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Goodbye to Red Cars on L.A.-Venice line

Goodbye to Red Cars on L.A.-Venice line

Sep. 18, 1950: Upon arrival in Los Angeles, Venice Lions Club members conduct a musical tribute to Pacific Electric Red Cars on the Los Angeles-Venice line.

A story in the Sep. 18, 1950, Los Angeles Times explains:

The first of 57 new motor coaches ordered to replace the old red cars on the Los Angeles-Venice line began rolling yesterday.

Part of the Pacific Electric Railway’s Co.’s $5,200,000 modernization program the coaches will carry 48 passengers each. …

Officials said one red train will run daily, except Saturdays and Sundays, over the route for the time being to hold the franchise. The other old cars will be taken to the company’s yards in Torrance and demolished.

The end of the old era will be celebrated today when members of the Venice Lions Club will ride one of the red cars to downtown Los Angeles, holding their regular meeting en route. The car will be decorated for the occasion.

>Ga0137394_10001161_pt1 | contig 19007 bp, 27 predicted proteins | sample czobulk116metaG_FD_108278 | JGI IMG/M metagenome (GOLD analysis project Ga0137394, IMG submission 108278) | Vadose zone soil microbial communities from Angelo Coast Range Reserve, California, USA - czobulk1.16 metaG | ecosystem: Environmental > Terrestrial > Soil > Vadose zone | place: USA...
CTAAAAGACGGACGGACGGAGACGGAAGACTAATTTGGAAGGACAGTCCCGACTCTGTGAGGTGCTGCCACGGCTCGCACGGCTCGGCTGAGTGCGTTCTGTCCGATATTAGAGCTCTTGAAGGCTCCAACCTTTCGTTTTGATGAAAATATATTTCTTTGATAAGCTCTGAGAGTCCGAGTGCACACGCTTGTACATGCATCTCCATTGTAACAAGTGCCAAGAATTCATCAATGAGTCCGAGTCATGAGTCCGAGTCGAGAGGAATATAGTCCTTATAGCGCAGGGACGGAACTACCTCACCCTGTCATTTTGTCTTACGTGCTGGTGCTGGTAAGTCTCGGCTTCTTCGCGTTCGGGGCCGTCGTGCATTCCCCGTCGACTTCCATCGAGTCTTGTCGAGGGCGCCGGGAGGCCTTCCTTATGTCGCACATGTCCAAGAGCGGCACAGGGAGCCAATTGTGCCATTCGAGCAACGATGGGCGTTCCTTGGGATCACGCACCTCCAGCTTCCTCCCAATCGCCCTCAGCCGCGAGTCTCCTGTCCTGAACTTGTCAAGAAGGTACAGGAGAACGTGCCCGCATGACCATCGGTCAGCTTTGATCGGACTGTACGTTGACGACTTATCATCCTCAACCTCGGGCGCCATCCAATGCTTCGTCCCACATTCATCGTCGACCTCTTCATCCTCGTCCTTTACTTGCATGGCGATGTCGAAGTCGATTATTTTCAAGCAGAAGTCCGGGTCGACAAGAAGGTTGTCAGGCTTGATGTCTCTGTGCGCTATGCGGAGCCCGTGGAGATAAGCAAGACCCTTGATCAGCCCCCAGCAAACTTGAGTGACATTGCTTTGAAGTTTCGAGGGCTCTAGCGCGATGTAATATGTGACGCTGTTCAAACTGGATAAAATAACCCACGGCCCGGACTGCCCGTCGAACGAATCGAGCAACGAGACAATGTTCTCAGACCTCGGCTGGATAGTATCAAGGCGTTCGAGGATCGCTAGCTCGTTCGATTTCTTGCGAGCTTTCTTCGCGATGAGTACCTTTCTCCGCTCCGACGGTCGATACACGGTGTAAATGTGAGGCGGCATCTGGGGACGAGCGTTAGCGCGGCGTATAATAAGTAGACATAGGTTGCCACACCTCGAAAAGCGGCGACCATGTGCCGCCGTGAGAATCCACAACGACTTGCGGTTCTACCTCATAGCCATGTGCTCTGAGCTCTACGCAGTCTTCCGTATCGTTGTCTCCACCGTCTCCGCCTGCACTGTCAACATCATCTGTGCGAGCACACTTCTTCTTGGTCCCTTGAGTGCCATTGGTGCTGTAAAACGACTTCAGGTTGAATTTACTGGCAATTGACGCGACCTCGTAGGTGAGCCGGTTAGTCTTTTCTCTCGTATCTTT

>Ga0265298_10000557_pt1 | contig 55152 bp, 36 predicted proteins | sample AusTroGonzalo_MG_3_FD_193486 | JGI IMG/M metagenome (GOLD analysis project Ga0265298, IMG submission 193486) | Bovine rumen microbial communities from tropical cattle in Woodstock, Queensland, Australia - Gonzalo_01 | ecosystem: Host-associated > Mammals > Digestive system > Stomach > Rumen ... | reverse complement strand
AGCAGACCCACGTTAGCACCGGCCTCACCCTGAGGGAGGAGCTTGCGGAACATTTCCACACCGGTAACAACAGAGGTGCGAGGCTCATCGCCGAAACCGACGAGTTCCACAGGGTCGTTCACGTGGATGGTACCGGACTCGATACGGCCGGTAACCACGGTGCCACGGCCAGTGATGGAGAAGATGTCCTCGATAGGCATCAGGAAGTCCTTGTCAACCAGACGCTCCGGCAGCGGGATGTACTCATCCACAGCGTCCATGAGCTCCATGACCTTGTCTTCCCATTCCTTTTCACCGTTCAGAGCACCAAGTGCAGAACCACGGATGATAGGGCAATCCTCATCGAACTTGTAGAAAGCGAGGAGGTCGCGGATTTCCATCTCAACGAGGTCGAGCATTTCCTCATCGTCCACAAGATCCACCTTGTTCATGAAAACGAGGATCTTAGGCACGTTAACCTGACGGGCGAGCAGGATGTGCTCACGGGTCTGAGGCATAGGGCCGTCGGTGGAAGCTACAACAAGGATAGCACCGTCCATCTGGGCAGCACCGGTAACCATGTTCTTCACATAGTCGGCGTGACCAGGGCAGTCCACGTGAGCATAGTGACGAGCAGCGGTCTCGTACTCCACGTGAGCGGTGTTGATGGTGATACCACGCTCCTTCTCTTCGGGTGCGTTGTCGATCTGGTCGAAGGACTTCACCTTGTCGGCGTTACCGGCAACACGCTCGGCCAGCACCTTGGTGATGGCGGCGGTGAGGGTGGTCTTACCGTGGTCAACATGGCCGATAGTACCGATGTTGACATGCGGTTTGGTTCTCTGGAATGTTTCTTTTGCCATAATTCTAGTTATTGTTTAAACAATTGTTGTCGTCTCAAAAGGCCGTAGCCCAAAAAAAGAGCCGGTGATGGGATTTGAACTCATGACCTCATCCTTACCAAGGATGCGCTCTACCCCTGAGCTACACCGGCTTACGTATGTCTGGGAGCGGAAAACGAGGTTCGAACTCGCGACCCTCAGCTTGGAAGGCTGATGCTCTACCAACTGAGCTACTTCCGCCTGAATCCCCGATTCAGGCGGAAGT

This photo was published in the Sep. 19, 1950, Los Angeles Times.

5 Comments

  1. September 17, 2013, 7:01 am

    Is this the same route that is currently being used for the new Metro?

    By: Rosa M Eshaq
  2. September 17, 2013, 8:03 am

    What a shame.

    By: greytv
  3. September 17, 2013, 8:24 am

    I was born and raised in Los Angeles and remember the red cars. Great memories of taking the red car from Mar Vista to downtown Los Angeles to shop for back to school shoes and clothes. Going down town
    on the red car was a great treat, especially at Christmas time. All the department stores had beautiful decorated windows. My father rode the red car to work everyday. Replacing them was a major mistake.
    Hind-site is always 20/20.

    By: darfrost31@yahoo.com
  4. September 26, 2013, 10:46 pm

    It is actually not the same route. This line ran in the traffic lanes or median of Venice Boulevard for most of its run from 6th and Main to Venice. The Pacific Electric had wanted to replace the congested street running from downtown to San Vicente with a subway, but this was part of a larger rapid transit plan that was opposed by this very paper and was ultimately denied New Deal funding.

    By: R Ruiz
  5. December 15, 2013, 8:42 pm

    The new Expo line follows the path of of the old Santa Monica Airline, which replaced the earlier steam powered Los Angeles and Independence Railroad. The Air line remained in service as a freight only line into the 1970s.

    By: AllanF1@Comcast.net

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